Author(s): Graff CL, Pollack GM
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Abstract Nasal administration as a means of delivering therapeutic agents preferentially to the brain has gained significant recent interest. While some substrates appear to be delivered directly to the brain via this route, the mechanisms governing overall brain uptake and exposure remain unclear. Some substrates utilize the olfactory nerve tract and gain direct access to the brain, thus bypassing the blood-brain barrier (BBB). However, most agents of pharmacologic interest likely gain access to the brain via the olfactory epithelium, which represents a more direct route of uptake. While the traditional BBB is not present at the interface between nasal epithelium and brain, P-glycoprotein (and potentially other barrier transporters) is expressed at this interface. In addition, work in this laboratory has demonstrated that P-glycoprotein throughout the brain can be modulated with nasal administration of appropriate inhibitors. The potential for targeted central nervous system delivery via this route is discussed. (c) 2005 Wiley-Liss, Inc.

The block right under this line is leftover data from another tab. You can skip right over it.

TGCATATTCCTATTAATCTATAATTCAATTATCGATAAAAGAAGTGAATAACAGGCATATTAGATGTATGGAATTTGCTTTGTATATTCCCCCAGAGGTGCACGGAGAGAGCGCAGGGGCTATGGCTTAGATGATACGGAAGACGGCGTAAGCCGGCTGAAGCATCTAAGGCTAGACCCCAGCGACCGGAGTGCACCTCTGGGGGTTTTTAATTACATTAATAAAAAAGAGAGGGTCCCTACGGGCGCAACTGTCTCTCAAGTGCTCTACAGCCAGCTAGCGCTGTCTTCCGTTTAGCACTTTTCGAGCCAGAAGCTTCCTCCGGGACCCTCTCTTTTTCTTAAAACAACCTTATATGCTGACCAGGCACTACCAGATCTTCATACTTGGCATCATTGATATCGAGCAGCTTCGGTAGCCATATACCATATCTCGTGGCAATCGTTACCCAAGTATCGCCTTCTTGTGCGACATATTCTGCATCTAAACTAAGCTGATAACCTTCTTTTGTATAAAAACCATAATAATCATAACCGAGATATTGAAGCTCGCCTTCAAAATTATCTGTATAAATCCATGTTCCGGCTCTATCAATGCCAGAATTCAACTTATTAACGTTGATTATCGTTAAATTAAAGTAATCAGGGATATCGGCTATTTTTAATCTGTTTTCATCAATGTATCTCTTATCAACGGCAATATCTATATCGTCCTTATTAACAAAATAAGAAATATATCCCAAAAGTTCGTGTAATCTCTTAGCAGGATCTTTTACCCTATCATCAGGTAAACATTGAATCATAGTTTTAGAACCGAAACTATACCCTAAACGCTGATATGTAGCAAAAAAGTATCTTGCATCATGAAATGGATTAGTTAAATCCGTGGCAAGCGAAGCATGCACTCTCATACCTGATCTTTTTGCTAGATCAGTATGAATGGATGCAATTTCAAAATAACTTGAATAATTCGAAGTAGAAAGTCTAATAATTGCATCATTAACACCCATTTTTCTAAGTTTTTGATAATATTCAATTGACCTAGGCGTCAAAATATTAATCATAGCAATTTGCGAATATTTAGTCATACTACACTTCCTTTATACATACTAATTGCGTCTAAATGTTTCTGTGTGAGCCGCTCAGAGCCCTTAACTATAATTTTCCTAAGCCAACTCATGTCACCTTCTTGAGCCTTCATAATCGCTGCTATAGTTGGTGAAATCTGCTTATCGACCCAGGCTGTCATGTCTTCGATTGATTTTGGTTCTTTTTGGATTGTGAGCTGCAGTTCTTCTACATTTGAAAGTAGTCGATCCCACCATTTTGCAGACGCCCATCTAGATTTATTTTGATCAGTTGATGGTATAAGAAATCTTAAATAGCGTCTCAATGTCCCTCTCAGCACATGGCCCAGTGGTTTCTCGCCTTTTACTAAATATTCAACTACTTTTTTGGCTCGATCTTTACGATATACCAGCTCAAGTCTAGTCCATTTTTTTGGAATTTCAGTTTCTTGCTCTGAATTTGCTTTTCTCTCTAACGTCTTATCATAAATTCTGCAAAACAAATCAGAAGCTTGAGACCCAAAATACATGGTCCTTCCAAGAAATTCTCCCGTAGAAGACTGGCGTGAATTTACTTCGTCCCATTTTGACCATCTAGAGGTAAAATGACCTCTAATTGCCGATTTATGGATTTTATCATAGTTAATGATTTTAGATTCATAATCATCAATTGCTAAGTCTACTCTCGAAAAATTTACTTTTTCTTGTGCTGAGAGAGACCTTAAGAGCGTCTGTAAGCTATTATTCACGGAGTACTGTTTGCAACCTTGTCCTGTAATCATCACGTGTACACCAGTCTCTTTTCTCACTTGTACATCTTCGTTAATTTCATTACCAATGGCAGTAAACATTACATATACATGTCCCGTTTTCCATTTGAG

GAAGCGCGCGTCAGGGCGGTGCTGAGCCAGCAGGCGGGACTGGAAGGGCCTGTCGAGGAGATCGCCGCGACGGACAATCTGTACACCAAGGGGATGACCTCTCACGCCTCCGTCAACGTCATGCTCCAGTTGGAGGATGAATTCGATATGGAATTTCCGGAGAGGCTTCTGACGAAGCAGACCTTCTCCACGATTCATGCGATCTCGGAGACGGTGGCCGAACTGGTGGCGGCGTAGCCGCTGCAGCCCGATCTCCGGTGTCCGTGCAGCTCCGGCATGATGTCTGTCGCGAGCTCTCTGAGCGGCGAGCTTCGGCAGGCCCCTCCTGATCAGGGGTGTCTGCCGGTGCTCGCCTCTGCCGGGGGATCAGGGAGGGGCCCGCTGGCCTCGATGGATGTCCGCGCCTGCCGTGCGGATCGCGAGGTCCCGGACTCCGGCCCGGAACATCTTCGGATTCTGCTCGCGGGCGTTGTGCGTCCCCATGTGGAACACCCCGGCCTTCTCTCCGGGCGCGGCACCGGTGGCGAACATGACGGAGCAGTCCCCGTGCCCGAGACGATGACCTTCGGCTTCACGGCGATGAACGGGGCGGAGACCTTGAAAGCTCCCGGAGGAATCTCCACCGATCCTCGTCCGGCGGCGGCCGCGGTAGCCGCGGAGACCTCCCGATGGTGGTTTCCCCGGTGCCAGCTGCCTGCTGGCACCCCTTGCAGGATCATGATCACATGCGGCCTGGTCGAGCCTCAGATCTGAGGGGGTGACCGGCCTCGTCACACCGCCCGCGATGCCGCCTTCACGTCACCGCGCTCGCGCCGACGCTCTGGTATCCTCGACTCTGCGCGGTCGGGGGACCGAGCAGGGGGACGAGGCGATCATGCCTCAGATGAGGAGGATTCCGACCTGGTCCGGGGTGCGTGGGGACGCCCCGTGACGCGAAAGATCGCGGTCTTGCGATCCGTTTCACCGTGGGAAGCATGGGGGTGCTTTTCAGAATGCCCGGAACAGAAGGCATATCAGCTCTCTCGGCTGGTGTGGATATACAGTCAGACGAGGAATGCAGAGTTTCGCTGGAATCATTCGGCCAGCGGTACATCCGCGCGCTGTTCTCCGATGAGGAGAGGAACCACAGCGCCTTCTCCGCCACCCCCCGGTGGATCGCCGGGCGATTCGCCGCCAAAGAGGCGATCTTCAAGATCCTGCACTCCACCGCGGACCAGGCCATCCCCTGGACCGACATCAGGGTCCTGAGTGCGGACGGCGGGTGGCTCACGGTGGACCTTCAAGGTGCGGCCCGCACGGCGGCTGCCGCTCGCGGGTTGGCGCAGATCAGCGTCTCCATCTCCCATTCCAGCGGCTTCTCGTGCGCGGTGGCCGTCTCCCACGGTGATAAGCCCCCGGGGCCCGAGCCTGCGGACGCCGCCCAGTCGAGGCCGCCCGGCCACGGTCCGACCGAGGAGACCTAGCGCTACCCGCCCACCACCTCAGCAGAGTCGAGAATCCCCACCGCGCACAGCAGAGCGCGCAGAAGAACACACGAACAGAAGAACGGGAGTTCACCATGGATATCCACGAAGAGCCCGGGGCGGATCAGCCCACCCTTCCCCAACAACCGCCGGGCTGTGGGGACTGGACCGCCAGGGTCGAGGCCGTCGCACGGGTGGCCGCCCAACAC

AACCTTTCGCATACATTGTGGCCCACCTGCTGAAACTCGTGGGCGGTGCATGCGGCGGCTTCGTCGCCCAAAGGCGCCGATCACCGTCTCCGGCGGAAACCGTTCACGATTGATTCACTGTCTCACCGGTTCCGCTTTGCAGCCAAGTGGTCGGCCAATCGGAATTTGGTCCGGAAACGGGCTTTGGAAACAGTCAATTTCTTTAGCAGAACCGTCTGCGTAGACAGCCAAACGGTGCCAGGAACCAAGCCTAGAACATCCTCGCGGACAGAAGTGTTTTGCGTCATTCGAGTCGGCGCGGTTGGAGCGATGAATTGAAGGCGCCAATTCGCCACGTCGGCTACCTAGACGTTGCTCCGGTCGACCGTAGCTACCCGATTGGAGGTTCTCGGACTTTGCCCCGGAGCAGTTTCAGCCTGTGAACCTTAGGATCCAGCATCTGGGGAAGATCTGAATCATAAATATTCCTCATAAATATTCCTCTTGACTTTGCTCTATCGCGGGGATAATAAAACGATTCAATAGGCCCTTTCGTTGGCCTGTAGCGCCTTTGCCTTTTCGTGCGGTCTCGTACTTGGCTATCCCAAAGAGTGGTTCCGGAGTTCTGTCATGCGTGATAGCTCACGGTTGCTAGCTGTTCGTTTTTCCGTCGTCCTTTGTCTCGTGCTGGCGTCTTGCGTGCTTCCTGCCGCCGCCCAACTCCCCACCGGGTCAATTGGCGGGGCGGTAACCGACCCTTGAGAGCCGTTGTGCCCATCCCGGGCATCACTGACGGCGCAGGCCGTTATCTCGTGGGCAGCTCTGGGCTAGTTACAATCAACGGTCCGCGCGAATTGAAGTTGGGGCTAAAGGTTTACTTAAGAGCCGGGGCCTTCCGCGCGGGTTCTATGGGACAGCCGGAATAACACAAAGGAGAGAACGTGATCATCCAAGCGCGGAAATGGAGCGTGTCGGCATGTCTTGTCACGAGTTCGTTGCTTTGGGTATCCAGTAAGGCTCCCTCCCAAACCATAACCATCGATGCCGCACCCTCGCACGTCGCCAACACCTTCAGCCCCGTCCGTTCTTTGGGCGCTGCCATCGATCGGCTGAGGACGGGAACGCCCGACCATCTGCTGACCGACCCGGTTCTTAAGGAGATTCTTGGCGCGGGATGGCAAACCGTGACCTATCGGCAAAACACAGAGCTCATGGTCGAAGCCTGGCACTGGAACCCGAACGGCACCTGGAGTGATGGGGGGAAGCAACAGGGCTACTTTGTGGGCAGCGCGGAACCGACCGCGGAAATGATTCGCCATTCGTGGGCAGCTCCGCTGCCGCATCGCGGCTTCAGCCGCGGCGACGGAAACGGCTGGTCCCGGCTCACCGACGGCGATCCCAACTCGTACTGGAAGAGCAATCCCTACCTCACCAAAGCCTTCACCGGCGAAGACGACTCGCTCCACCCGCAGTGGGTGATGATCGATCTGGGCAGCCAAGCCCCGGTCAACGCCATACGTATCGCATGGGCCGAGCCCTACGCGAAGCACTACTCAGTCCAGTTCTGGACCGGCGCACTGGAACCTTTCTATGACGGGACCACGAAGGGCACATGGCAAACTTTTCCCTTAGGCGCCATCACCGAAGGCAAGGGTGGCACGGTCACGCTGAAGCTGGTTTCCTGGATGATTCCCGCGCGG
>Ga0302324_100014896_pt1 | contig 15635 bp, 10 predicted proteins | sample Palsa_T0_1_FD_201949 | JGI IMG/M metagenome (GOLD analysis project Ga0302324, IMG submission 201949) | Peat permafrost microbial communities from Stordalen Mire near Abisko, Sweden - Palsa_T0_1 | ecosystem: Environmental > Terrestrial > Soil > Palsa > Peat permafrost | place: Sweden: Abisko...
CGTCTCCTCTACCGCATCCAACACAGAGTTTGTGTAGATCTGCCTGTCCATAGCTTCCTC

This article was published in J Pharm Sci
and referenced in Pharmaceutica Analytica Acta